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Present Tense

A present tense is a tense expressing an action that is currently going on or habitually performed or a state that currently or generally exists. Present tense shouldn't be confused with the present perfect progressive or other progressive forms.

Using present tense to describe current actions

The present tense is a very simple grammatical form—so simple, in fact, that it is often only used for certain simple purposes. Usually, the present tense consists of just the base form of a verb, with no modification. Learn more about verbs and the different tenses

The present tense is used either to express an action that habitually occurs over time, or to describe the qualities or properties of a given noun. 

The present tense can also be used for immediacy within narrative writing, although this is a relatively uncommon use of the tense.  

Academic writing and the present tense

Here is an example of the present tense being used correctly within a sentence. 

"The sky is blue, and roses are red, and—well, the old children's rhyme goes something like that, as everyone knows."

In this sentence, is, are, goes, and knows are correct uses of verbs in the present tense. 

Now, here is an example of the present tense being used in an incorrect way

"I walk to the park, but then I turned around when I heard a stranger address me from behind in an oddly familiar way." 

In this sentence, "walk" is incorrect, because the rest of the sentence is in the past tense. 

In case you are still a little confused about the present tense, here are a couple basic rules you can follow in order to make sure you are using it in a proper way.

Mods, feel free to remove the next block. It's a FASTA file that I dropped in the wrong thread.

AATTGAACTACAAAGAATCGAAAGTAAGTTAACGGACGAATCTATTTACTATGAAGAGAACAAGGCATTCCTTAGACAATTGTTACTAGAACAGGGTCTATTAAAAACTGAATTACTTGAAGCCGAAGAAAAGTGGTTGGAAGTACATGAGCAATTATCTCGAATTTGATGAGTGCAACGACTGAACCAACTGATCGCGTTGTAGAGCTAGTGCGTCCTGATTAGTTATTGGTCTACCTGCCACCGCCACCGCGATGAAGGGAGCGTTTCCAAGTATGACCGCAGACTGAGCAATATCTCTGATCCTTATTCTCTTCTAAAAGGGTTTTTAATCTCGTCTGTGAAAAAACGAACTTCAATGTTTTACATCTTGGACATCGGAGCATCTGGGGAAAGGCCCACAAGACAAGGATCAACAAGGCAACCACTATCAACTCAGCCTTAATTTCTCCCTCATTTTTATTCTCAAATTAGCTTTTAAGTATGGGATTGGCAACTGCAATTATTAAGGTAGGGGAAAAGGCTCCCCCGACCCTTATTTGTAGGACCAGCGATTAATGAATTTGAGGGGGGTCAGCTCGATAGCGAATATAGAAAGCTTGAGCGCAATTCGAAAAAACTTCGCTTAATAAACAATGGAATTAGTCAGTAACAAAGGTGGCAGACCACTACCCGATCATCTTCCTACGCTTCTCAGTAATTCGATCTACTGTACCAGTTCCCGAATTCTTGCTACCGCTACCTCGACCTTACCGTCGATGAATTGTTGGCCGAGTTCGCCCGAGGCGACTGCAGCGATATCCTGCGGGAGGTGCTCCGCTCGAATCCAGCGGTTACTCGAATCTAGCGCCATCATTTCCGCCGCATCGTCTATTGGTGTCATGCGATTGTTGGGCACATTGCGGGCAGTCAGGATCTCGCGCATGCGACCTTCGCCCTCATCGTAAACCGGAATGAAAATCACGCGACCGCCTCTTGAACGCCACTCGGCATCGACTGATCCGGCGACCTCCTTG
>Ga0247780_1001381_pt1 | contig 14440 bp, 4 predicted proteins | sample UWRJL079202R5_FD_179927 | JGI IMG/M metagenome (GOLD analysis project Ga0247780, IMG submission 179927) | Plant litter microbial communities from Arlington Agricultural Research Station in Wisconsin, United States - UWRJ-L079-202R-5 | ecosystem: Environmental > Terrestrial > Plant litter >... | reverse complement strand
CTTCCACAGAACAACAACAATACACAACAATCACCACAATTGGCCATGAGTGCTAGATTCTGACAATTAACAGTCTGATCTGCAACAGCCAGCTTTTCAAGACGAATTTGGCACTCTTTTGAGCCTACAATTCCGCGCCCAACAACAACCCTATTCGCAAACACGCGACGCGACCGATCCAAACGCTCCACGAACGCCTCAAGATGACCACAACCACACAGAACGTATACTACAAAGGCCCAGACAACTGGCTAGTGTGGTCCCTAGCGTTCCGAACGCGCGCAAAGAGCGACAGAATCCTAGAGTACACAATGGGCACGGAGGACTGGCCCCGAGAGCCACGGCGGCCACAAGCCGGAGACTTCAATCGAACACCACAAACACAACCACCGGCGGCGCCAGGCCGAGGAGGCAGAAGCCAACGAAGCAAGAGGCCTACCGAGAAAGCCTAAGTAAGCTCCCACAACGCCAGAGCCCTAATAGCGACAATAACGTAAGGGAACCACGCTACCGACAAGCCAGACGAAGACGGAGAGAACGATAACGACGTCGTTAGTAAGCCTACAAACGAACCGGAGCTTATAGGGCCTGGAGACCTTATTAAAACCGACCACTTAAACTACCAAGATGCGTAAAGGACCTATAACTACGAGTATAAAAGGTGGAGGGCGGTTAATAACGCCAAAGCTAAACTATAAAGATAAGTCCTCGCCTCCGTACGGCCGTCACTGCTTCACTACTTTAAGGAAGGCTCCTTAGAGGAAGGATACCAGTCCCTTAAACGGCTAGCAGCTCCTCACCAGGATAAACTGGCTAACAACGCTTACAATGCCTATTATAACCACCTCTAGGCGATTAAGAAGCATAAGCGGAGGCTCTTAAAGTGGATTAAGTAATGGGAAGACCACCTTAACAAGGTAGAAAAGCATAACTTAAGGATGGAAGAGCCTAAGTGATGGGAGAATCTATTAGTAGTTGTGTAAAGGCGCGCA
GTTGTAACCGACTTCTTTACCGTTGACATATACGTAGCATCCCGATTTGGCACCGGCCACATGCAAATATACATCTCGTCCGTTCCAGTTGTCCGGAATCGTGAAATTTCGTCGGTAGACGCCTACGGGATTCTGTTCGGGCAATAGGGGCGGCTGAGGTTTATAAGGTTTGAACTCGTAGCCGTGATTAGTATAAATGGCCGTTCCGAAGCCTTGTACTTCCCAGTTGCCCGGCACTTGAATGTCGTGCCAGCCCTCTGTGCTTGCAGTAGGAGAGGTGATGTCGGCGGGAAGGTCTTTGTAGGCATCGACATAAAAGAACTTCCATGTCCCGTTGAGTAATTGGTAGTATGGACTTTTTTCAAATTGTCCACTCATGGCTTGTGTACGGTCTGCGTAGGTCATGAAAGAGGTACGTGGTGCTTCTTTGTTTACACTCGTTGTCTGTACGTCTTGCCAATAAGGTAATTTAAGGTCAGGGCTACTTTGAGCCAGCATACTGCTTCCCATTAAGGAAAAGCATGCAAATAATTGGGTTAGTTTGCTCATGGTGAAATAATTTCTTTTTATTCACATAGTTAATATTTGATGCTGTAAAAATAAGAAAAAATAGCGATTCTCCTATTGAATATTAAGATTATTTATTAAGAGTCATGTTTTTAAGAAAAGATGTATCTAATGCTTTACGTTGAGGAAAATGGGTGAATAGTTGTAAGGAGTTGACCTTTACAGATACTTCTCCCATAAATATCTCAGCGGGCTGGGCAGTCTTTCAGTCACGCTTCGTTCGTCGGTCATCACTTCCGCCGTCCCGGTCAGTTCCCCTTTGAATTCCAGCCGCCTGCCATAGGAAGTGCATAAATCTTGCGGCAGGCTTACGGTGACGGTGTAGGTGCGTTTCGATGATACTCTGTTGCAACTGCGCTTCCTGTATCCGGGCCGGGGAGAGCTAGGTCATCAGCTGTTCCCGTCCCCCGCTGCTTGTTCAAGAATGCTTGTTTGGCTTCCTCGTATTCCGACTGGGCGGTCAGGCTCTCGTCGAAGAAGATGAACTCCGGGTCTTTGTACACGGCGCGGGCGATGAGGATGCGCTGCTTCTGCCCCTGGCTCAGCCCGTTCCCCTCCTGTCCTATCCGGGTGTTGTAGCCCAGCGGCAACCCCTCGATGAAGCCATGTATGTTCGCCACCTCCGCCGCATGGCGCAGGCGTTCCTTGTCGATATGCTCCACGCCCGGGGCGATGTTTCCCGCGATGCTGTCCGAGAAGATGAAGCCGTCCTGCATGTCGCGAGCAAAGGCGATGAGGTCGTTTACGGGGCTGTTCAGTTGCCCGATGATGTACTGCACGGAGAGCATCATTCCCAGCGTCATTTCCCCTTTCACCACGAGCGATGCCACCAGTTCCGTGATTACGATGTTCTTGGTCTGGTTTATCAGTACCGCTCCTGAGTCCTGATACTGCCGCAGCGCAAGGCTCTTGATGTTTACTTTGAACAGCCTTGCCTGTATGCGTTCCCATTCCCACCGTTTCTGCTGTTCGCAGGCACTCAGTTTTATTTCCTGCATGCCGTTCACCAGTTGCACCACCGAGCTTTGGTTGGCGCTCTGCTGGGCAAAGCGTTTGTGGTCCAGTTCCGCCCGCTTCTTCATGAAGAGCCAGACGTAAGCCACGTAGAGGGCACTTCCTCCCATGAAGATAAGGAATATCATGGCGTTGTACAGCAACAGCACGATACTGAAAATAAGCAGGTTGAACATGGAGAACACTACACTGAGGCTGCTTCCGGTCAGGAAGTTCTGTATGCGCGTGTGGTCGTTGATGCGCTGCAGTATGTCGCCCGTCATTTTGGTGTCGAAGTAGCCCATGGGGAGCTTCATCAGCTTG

1. The present tense really only has three uses. The first is to say something that happens on a habitual basis, such as walking or raining. The second is to describe the properties of an object, such as color or size. And the third is to convey narrative immediacy. Other than these uses, the present tense is actually quite obscure in English. 
  2. The present tense almost tends to convey a sense of a kind of eternal now. Its use generally lacks context, and it gives the impression that what is being said is permanently or "essentially" true in some way. If you want to introduce any further context to your statements, you would need to shift away from the simple present tense.  

Simplicity of the term

Given the simplicity of the present tense, it is perhaps strange that it is not used more frequently in ordinary language. Then again, this makes sense if one bears in mind that the present tense does not so much describe an action as essential properties or states of being; this is not generally what people need language for in everyday life.

On the other hand, the present tense may be quite useful in intellectual or philosophical discourse, where the main aim is to define and/or analyze objects in a careful way.  

An exception to this is when the present tense is used within the context of a narrative. This is almost always done to provide a sense of enhanced immediacy. For example, if you say that you "walked with the old man", then this makes the reader feel relatively safe and/or detached.

But if you say, within the context of a specific situation, that you "walk with the old man", then this is immediate almost to the point of eeriness. There is a sense of danger, even: anything could happen. The narrative voice is usually in the past tense, but the present tense could in fact be used for this kind of dramatic effect. 

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